| Last updated
Arrests have been made in Melbourne after hundreds took to the streets to protest against lockdown restrictions in the city.
Despite restrictions easing in Victoria's capital, there is still unrest among some people, among claims that their freedoms have been limited.
There was a heavy police presence and officers in some areas formed a ring around the protestors to keep them contained. According to The Australian, dozens of people have been arrested.
Police warned people that they were allowed to come together, but only if they kept to the rules.
"Everyone has a right to protest peacefully, as long as it is in accordance with the chief health officer directions and does not impact the rest of the community, who also have the right to go about their daily business," a Victoria Police spokeswoman said.
"Anyone coming into the city in blatant breach of the directions, or looking to disrupt others, create conflict and incite violence can expect a very firm response from police.
"The chief health officer directions are very clear for the need to avoid groups of more than 10 gathering in public places across metropolitan Melbourne to prevent the spread of coronavirus."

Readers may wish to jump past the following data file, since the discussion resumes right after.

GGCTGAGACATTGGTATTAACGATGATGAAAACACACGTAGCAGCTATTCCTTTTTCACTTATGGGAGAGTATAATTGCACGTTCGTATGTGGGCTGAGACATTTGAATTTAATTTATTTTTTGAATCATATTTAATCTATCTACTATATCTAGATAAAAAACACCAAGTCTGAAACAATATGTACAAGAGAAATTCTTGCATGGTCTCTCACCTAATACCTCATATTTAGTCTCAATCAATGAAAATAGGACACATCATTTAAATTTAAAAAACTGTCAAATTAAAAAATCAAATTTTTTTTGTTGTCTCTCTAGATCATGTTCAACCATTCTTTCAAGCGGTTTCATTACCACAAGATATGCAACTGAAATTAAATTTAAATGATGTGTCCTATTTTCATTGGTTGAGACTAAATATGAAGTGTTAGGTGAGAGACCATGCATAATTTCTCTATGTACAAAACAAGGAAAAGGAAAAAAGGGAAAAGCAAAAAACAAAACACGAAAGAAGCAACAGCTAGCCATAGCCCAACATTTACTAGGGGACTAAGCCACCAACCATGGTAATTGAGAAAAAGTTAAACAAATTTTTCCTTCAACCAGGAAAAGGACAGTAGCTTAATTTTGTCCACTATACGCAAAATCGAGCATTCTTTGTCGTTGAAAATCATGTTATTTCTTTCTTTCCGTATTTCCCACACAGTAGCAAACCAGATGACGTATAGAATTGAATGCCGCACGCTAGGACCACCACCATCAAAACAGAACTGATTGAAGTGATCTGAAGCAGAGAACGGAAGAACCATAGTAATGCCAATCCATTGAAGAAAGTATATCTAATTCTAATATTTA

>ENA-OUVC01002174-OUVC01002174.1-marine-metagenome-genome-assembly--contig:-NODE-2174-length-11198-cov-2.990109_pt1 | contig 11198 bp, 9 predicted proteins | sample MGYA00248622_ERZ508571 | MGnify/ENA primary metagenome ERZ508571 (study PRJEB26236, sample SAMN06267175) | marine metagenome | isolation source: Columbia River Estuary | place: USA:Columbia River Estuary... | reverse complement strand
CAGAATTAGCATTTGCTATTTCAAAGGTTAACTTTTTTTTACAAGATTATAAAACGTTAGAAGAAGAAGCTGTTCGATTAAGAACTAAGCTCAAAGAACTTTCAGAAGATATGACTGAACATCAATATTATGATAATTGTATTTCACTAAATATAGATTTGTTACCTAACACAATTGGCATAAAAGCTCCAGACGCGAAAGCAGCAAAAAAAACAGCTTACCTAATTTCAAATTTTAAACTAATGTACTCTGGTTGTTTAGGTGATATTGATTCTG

Things turned ugly when authorities and demonstrators got too close together and protestors were reported to have started throwing projectiles at police. As a result, capsicum spray was deployed.
Photos from the event show people running in all different directions to avoid getting the liquid in their eyes or on their skin.
News Corp reports that while restrictions have been rolled back a bit, many of the protestors gathered today to say they 'will not forget' Melbourne's 112-day lockdown.
Organisers told the news outlet: "We will keep fighting (until) Daniel Andrews is gone. Daniel Andrews presided over the worst response to the pandemic of any state leader by an extraordinary margin.
"We will not forget. Of all the Australian states and territories, Victoria endured the harshest and longest lockdowns."
Chosen for YouChosen for You
Most Read StoriesMost Read